It's also about what is a person looking to invest into. So if someone's just looking to invest superannuation monies into things like managed funds, perhaps shares, fixed interest type investments, you don't really need to be in a self-managed super fund to do that. So it's always a question about what's their real purpose. Perhaps, it's when you are looking at some of the more unique type of investment, so selling direct property, if you’re going to have a direct property investment, you are going to be looking at a self-managed super fund and you might be starting with less than $200,000, so less than the $500,000 that Rice Warner was talking about.|

The question there really is how quickly is it going to build up in value, when is it going to get to an appropriate level that it becomes cost effective. But again, what is that the actual end client is trying to achieve and what's in their best interest. Sometimes a self-managed superfund is appropriate and other times it won't be. I think it's really hard to just define it by a dollar value.

St Anne
: Bryan, so in choosing an advisor, what's sort of questions do trustees ask of them to ensure that they are getting the advice that they need?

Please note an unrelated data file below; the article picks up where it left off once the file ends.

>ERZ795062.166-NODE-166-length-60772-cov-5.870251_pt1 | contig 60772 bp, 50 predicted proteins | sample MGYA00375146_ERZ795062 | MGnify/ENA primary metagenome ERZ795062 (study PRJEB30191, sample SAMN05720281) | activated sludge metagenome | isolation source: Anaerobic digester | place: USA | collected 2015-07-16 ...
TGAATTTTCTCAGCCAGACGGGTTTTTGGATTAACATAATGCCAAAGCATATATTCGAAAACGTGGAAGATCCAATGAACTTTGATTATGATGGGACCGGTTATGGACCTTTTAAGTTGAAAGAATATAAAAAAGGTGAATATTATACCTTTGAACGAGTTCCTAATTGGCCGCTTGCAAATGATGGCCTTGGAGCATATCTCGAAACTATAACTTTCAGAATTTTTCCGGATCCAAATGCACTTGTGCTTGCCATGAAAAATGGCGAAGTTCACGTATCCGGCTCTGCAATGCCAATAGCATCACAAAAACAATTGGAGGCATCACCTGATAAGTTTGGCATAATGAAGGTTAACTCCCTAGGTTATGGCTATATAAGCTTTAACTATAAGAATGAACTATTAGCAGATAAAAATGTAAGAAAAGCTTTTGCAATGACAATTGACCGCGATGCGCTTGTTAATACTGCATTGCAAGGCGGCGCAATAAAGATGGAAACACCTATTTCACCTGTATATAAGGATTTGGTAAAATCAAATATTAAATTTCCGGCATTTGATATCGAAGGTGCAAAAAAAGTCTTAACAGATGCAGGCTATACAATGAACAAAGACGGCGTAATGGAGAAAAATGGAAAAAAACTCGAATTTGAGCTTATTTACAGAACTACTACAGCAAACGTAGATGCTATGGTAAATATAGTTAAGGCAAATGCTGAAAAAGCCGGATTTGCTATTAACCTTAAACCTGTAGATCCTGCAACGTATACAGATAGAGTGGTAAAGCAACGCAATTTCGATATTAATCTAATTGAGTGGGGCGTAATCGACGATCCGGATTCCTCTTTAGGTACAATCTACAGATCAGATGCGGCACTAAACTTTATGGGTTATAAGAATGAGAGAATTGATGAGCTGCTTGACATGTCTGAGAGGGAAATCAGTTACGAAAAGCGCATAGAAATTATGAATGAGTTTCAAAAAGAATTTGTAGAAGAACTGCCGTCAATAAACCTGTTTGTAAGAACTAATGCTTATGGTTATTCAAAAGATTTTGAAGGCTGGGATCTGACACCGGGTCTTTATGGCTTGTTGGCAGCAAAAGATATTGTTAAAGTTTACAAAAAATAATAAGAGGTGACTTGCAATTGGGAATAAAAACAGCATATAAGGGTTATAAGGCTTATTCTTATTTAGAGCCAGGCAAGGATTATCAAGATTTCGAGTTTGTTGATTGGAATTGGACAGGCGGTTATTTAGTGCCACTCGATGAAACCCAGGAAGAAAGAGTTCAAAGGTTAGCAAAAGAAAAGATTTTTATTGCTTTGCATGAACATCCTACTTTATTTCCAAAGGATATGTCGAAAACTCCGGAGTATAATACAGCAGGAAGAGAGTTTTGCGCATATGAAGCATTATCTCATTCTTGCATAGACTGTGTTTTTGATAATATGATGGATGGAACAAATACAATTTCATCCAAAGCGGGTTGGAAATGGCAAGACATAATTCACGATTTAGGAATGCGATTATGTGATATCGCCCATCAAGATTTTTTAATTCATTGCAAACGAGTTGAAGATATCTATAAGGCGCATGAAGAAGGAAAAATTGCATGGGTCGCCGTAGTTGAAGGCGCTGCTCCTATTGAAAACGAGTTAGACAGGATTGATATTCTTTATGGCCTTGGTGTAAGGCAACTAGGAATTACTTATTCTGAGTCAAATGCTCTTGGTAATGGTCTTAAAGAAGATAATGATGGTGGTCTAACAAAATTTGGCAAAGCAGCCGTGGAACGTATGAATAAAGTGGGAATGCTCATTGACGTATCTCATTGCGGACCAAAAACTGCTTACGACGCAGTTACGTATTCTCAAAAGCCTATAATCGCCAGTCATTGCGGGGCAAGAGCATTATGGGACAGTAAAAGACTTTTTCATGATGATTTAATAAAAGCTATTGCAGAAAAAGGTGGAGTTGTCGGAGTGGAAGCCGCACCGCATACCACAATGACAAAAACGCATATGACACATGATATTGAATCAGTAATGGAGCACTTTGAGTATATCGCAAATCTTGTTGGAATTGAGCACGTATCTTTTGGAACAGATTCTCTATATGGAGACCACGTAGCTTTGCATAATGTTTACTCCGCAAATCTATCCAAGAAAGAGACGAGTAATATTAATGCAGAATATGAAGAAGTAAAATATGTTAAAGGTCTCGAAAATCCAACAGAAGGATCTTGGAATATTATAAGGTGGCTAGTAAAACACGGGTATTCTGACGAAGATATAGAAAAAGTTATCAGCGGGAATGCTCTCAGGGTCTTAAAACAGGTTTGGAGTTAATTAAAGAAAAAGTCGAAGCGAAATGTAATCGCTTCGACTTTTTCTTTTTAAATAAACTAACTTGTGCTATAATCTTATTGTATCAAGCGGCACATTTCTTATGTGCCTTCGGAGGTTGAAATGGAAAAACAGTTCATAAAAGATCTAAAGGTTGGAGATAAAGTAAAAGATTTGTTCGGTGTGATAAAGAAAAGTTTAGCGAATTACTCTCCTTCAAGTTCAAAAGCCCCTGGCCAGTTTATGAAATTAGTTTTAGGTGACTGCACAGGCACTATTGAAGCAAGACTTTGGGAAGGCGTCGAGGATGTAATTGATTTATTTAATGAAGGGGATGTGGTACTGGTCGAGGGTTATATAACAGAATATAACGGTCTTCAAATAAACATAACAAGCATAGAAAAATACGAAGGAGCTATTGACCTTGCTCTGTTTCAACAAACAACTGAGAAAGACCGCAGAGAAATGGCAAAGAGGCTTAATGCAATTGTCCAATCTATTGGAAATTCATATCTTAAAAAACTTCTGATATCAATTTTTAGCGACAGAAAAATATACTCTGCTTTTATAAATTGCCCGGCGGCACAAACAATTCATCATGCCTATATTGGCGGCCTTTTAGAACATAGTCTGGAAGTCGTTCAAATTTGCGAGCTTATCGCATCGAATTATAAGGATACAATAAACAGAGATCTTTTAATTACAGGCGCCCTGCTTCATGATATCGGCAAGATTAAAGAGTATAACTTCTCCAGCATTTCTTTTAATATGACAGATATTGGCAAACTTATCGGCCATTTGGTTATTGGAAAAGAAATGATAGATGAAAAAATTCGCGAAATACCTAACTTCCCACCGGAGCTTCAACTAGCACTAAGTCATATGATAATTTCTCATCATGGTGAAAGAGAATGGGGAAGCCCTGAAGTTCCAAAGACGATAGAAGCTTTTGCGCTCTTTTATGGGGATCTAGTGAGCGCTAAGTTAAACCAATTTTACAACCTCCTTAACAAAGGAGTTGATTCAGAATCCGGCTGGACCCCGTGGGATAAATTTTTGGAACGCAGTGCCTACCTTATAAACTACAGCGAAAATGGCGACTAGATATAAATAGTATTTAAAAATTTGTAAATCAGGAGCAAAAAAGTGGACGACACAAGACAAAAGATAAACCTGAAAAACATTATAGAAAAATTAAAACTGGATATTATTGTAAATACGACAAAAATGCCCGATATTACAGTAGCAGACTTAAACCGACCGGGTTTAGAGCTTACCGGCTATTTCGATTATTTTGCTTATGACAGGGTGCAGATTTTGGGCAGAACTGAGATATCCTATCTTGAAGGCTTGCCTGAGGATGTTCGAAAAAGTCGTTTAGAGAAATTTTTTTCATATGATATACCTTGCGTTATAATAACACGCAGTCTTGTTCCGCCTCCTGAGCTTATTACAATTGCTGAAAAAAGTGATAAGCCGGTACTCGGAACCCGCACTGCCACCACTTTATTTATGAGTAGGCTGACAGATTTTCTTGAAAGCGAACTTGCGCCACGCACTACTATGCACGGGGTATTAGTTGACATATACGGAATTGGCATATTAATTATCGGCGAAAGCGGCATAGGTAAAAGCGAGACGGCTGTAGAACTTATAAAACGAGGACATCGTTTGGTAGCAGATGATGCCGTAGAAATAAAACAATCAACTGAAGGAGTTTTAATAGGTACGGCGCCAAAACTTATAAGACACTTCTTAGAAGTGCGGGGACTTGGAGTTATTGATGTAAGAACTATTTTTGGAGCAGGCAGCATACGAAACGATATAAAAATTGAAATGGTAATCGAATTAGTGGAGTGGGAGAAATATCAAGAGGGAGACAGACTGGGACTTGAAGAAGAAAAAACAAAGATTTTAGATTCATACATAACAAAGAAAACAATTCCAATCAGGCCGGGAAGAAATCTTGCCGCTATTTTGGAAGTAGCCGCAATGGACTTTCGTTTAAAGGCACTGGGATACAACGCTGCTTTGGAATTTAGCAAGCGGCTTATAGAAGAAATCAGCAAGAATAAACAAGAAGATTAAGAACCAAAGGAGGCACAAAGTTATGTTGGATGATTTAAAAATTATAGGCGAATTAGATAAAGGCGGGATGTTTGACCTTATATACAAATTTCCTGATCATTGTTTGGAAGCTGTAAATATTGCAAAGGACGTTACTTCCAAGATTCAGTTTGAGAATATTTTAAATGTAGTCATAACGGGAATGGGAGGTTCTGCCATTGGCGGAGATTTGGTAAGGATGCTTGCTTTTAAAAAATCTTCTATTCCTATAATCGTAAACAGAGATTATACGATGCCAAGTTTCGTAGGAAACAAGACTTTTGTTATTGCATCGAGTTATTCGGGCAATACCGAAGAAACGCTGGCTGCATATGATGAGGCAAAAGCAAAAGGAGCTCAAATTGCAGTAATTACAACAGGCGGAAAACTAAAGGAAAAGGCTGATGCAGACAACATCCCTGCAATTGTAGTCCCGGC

Ashenden: I think the real key question for anyone looking to get advisor in a self-managed super fund, so talking to a professional like a financial planner or, again, even if it's an accountant or its administrator, it’s going to be real questions to that person about what's their level of experience and expertise. Most dealer groups these days have some specialist requirements for their planners who wish to provide advice in the area of self-managed super funds, and whether that’s completing a particular course.

Sometimes it might be a membership of a professional association, so there is SPAA, the SMSF Professionals' Association of Australia, as an example, where it might be that they need to be a member of the FPA  (Financial Planning Association) or AFA (Association of Financial Advisers). When you are looking at accounting side of things, again, many of the accounting bodies these days has specialist designations. Again, that's about making sure minimum qualifications, minimum requirements about ongoing education. So, for a client, that’s going to be the number one thing is to actually what's the persons experience. How many other clients do they deal with today in the SMSF space? I think that's probably an added important question, because you can hold all the qualifications you want, but you might not physically deal in this space on a daily basis, and it is quite complicated. So not just the education, but also I think the level of experience ongoing day-to-day activities that people have in that space are really key critical questions.

St Anne
: Bryan, thanks so much for your insights today.

Ashenden: Not a problem at all.